Newspaper article The Florida Times Union

Miami, Race and Real Estate; Historian Looks at Profit and Development

Newspaper article The Florida Times Union

Miami, Race and Real Estate; Historian Looks at Profit and Development

Article excerpt

Byline: Michael Hoffmann

A WORLD MORE CONCRETE

Author: N.D.B. Connolly

Data: University of Chicago Press, 376 pages,$45

It was mere coincidence that Miami was incorporated in 1896, the year that the Supreme Court ruled in Plessy vs. Ferguson that separation of black and white Americans was constitutional provided that there were equal accommodations for each race. The federal, state and local statutes that followed made Miami as racially segregated as Birmingham, and the intermittent application of police or white vigilante violence cemented the edifice of Jim Crow in both cities.

There are no heroes in Johns Hopkins Professor N.D.B. Connolly's "A World More Concrete" except, perhaps, the long-suffering black masses. There are winners and losers, however, and the big winners were whites who controlled the land and real estate in Miami and Southeast Florida. Thin strata of blacks - professionals, entrepreneurs, preachers and civil rights leaders - were small winners who also had slices of the pie. All of the winners were hyper-conscious of Miami's public image and, when conflict emerged, they reached accommodation through biracial "conferences," white philanthropy and black paternalism.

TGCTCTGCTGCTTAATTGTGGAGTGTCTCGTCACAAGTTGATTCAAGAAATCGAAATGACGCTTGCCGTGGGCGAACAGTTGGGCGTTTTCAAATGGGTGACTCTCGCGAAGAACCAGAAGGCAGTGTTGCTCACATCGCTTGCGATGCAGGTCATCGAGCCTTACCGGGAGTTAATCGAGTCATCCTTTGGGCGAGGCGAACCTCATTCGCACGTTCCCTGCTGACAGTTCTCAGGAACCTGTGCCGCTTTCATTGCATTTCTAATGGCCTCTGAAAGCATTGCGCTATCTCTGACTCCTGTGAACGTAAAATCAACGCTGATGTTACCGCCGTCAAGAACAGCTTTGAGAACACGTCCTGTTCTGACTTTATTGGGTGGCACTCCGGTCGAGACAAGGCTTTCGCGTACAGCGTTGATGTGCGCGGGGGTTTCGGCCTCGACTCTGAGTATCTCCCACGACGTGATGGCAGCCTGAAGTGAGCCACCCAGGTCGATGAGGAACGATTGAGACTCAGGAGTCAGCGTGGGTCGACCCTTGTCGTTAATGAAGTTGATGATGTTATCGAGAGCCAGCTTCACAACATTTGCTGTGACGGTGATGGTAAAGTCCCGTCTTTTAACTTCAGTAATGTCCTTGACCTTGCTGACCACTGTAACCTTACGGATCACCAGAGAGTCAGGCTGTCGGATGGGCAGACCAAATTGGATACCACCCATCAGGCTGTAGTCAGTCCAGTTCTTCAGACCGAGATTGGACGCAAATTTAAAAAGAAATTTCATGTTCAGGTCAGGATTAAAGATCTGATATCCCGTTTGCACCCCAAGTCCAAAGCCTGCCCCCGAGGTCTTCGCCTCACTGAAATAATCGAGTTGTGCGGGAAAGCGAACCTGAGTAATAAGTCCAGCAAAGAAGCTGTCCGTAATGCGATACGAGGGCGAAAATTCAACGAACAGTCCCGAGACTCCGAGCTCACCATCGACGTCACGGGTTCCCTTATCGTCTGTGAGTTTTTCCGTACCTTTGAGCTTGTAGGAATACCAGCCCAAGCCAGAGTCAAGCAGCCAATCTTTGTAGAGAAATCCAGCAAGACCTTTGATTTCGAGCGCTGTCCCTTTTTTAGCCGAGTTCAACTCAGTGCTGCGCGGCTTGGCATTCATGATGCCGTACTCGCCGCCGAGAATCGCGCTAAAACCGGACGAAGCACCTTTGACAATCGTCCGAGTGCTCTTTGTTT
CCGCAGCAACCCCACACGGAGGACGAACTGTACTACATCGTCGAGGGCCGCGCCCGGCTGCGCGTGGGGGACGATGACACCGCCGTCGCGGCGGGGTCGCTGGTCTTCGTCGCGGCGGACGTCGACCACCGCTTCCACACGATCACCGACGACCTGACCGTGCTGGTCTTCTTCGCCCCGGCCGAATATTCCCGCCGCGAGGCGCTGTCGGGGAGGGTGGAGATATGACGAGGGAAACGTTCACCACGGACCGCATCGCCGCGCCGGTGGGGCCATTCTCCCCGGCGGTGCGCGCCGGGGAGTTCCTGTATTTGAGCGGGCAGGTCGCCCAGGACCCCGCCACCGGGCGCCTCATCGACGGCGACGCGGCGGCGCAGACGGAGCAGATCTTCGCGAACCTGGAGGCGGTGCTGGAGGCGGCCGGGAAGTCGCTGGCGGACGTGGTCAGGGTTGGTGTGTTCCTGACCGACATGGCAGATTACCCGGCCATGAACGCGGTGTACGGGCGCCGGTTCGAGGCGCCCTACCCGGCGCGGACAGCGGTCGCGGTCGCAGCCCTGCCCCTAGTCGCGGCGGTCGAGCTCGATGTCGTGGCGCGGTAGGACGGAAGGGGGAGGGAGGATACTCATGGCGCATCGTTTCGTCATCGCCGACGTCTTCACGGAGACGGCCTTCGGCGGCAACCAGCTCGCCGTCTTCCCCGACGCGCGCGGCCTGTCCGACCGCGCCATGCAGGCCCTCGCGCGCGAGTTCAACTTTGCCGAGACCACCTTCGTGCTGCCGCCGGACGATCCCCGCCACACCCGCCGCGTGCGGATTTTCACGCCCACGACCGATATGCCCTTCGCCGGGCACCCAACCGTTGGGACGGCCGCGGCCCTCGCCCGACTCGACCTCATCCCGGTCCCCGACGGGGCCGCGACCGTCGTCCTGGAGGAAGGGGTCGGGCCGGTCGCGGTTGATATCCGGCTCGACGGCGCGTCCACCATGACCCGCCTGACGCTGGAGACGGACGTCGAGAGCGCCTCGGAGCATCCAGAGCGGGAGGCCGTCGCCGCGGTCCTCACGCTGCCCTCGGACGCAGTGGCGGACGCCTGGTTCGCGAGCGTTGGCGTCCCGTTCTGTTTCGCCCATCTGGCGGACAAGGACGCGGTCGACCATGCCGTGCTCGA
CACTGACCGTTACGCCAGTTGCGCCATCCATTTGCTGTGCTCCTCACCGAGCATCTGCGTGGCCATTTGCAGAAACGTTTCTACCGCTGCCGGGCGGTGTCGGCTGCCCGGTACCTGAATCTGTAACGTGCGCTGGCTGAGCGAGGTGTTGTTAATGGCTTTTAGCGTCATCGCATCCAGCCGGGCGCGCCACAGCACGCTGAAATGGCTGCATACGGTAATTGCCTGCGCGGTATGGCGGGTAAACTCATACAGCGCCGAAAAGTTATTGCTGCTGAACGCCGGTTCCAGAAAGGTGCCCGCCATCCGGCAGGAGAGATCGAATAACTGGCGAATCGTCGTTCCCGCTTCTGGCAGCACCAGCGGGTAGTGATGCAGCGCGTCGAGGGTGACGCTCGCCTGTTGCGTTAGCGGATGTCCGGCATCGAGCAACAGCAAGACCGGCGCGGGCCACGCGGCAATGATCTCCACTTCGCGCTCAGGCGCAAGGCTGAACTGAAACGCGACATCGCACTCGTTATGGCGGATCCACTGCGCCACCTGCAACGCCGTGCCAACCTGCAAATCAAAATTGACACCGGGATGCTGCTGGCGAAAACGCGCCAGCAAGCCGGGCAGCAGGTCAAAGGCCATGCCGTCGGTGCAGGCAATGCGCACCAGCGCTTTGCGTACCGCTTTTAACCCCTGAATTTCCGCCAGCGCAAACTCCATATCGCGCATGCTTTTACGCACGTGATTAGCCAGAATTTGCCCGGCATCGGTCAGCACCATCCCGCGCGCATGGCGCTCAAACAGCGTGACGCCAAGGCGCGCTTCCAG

Some of the racial separation in the suburbs was the result of Jim Crow zoning and restrictive covenants, and there was "red-lining" by the federal government and local lenders. The enforced separation - and accompanying scarcity - had the effect of increasing the cost of housing and rentals for both blacks and whites. Connolly illustrates this by comparing the costs in 1949 of renting a room in an all-white, oceanfront Miami Beach motel with typical amenities for a week and renting a two-room, shotgun shack without indoor plumbing and intermittent electrical service for a week in the downtown Central Negro District: The slum housing cost slightly more.

Miami's black slums were notorious although white tourists to Miami Beach seemed oblivious unless they ventured downtown for some "slumming" at black clubs. At one point more than three-quarters of Miami blacks were renters and until after World War II, when federal money at low interest rates became available for landlords to rebuild their properties with concrete block, the typical structure was the shotgun-style wooden house. These slum properties were tremendously profitable for investors, many of them absentee, as well as for local landlords of both races. Annual returns of up to 24 percent were reported.

The landlord class was able to delay urban renewal in Miami and South Florida for more than a decade after other cities in the U. …

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